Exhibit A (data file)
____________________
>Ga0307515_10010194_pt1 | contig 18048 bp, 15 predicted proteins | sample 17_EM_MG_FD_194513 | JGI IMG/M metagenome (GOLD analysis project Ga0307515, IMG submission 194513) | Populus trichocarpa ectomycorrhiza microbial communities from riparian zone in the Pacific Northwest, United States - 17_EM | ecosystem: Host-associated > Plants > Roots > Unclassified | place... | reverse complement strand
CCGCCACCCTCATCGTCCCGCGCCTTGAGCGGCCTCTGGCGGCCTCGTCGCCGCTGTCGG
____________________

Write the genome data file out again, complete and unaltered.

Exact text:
>Ga0307515_10010194_pt1 | contig 18048 bp, 15 predicted proteins | sample 17_EM_MG_FD_194513 | JGI IMG/M metagenome (GOLD analysis project Ga0307515, IMG submission 194513) | Populus trichocarpa ectomycorrhiza microbial communities from riparian zone in the Pacific Northwest, United States - 17_EM | ecosystem: Host-associated > Plants > Roots > Unclassified | place... | reverse complement strand
CCGCCACCCTCATCGTCCCGCGCCTTGAGCGGCCTCTGGCGGCCTCGTCGCCGCTGTCGG